The business-jet market is showing its first signs of life since the end of the financial crisis, as corporations and the ultra-rich resume buying one of the ultimate tokens of privileged convenience.
Global deliveries of business jets edged up 1% in 2013 to 678 planes, the first increase since 2008, the General Aviation Manufacturer’s Association, a Washington-based trade group said Wednesday. The rise, while modest, points to a long-awaited turning point for an industry whose annual sales had fallen by half since their 2008 peak of 1,315 jets.
“I see signs of a bottoming out,” Jordan Hansell, chief executive of NetJets Inc., said in a recent interview. The Columbus, Ohio-based unit of Warren Buffett’s Berkshire Hathaway Inc. BRKB -0.23% sells partial stakes in a fleet of more than 700 planes to companies and wealthy individuals. Over the past three years it has placed $17.6 billion in orders—before discounts—for new jets from Bombardier Inc., BBD.B.T 0.00% Textron Inc. TXT +3.38% ‘s Cessna Aircraft Co. unit, and others in anticipation of an industry recovery.
Business-jet makers have been battling the twin challenges of tight corporate travel budgets over the past five years and the dim view of private-plane ownership promoted by some U.S. lawmakers during the financial crisis.
The recovery is being driven largely by increased deliveries to U.S. buyers, as corporate balance sheets have stabilized and incomes rise among the wealthiest. Another key propellant is the arrival of new ultra-long-range aircraft able to hop between continents. Those appeal both to globe-trotting American executives and to the emerging-market magnates increasingly sought by business jet makers like Bombardier and Gulfstream Aerospace Corp., a unit of General Dynamics Corp. GD +2.37%
One of the biggest-selling models recently is the Gulfstream G650, which lists for $64.5 million. The jet, deliveries of which started in 2012, can fly eight passengers and four crew nonstop more than 7,000 nautical miles, or about 14 hours—enough to reach New York from Dubai or Buenos Aires from London. On shorter hops, the G650 can near the speed of sound. Bombardier’s Global 6000, which costs slightly less, can fly up to 6,000 nautical miles without stopping.
The shift toward such larger, pricier models helped push up global spending on business aircraft by 23% to $21.1 billion last year, compared with a peak of $21.9 billion in 2008.
Gulfstream closely guards the identities of its buyers. But one of the earliest owners of the G650 was Las Vegas-based Wynn Resorts Ltd. WYNN +1.17% , which uses its jets to lure high rollers, many of them from China, into its casinos. With its globe-spanning range, the plane connects China’s biggest cities directly to the Las Vegas Strip.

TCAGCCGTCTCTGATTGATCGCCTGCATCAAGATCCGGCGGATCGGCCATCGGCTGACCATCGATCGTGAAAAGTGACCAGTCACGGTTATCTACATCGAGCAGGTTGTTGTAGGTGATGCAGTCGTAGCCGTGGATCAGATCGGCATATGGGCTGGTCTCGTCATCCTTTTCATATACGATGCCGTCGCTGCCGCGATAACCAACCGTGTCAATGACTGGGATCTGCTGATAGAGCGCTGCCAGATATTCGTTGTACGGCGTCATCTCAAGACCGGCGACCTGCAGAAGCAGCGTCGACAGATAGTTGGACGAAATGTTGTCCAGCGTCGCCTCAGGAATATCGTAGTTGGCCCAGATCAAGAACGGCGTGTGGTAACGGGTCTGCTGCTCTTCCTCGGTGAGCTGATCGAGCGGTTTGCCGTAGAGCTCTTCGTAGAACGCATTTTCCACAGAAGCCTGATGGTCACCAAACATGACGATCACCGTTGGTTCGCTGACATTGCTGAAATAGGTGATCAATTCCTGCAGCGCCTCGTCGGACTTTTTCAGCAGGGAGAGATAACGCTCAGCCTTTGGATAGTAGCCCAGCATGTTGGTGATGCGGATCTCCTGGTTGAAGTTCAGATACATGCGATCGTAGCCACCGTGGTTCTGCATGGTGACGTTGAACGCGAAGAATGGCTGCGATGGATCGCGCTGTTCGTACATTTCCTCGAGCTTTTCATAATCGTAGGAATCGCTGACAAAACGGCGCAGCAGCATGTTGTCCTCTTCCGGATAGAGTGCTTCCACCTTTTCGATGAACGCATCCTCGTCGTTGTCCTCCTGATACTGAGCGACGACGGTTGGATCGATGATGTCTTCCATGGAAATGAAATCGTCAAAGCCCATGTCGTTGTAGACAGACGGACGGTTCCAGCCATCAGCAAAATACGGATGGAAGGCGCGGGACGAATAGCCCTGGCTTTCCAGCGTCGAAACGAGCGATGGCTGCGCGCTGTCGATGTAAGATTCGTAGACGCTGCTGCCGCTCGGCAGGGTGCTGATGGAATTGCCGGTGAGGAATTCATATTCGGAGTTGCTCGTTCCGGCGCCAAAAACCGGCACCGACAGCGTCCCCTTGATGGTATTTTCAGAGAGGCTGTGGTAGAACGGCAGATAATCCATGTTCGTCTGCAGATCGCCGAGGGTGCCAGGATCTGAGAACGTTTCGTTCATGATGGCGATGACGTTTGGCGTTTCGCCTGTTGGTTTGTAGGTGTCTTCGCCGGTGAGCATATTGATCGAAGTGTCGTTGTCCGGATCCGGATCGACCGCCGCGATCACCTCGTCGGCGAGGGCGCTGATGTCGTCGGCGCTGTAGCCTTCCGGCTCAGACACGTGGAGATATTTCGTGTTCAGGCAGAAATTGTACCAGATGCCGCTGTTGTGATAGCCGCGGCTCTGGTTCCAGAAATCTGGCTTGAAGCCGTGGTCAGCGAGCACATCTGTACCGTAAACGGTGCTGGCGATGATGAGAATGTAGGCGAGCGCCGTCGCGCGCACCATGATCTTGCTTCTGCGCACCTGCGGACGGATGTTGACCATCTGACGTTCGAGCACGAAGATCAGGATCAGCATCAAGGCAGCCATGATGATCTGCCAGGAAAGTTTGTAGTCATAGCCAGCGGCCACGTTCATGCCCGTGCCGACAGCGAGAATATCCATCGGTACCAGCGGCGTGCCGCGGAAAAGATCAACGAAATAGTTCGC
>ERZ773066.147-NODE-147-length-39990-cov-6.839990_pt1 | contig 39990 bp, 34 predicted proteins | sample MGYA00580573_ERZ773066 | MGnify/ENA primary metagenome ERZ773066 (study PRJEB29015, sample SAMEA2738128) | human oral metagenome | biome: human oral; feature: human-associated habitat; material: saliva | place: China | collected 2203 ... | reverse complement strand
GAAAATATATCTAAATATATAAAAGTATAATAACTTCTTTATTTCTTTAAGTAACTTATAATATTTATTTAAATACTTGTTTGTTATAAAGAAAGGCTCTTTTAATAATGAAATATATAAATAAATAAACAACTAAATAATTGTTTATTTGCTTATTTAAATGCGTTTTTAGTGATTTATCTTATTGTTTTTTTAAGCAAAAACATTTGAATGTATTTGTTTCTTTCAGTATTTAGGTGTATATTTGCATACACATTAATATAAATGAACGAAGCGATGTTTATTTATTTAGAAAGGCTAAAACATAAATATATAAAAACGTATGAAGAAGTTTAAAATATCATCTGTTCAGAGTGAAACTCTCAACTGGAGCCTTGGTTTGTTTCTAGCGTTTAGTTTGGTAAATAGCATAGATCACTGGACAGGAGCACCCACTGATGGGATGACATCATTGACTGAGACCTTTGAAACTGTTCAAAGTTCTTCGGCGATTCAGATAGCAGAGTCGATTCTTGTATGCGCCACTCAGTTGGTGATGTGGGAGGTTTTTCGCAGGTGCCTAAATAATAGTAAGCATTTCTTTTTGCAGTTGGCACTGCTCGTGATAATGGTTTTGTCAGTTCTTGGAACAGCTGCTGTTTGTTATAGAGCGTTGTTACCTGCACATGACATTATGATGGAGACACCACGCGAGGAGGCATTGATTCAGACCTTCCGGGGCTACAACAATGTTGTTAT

“If you have the faster and nicer plane, you’ve got a better chance that the customer will say, ‘I’ll come see you this weekend,’ ” a person familiar with operations of Wynn’s plane said in late 2012.
A Wynn spokesman confirmed the Gulfstream jet is “used to transport guests from Asia, South America and Europe.”
Other G650 buyers include heads of state in Saudi Arabia and Jordan, Starbucks Corp. SBUX +0.31% CEO Howard Schultz, Honeywell International Inc., HON +0.66% Walt Disney Co. DIS +0.41% , and Peter Jackson, the filmmaker behind the “Lord of the Rings” and “Hobbit” trilogies, according to Corporate Jet Investor, a trade magazine that tracks deliveries.
Starbucks said Mr. Schultz leases his jet to the company “to add extra capacity for international business travel as our global growth continues to accelerate.” The other parties declined to comment or didn’t respond to request for comment.
Executives from General Dynamics and Textron last month pointed to solid demand and a declining inventory of used aircraft, particularly the smaller jets that suffered the sharpest declines in sales. Still, they stopped short of calling a bottom in the five-year slide in jet sales.
Another sign of the recovery is traffic at the New York-area Teterboro Airport, one of the world’s busiest for corporate aviation and a gateway for Wall Street’s elite. The airport’s business has returned to 2008 levels. Aircraft movements rose 5% in 2013, having fallen in four of the six previous years.
Mr. Hansell, of NetJets, said its U.S. flying rose 9% to just shy of 335,000 hours last year, aided by gains in sales to individuals, small and medium-size businesses and large corporations.
The biggest jump in sales last year came in North America, whose share of total deliveries rose to 52.4% from just under half in 2012. The U.S. still dominates the global market, with almost 11,500 private jets in service, according to data from Ascend, an aviation consulting firm.
In the longer term, though, emerging markets are becoming far more important. The Asian-Pacific region, Latin America, and the Middle East and Africa collectively accounted for 32% of deliveries last year, nearly double their 17% share in 2007. Brazil has the second-most private jets in service, with 750, and mainland China crept into the top 10 last year, with 182, plus another 100 based in Hong Kong.
Gulfstream, the world’s largest business-jet manufacturer by revenue, had its strongest quarterly performance in two years in the final three months of 2013, and expects revenue to rise 11% this year. Textron, which is more focused on the “light” jet segment that has suffered the largest sales declines, expects Cessna revenue to climb 19% this year as it rolls out more new and updated models.
Bombardier and Embraer SA EMBR3.BR -1.81% also are rolling out new aircraft, some of them with more-advanced entertainment and communications systems than existing models, as well as quieter and more-spacious cabins.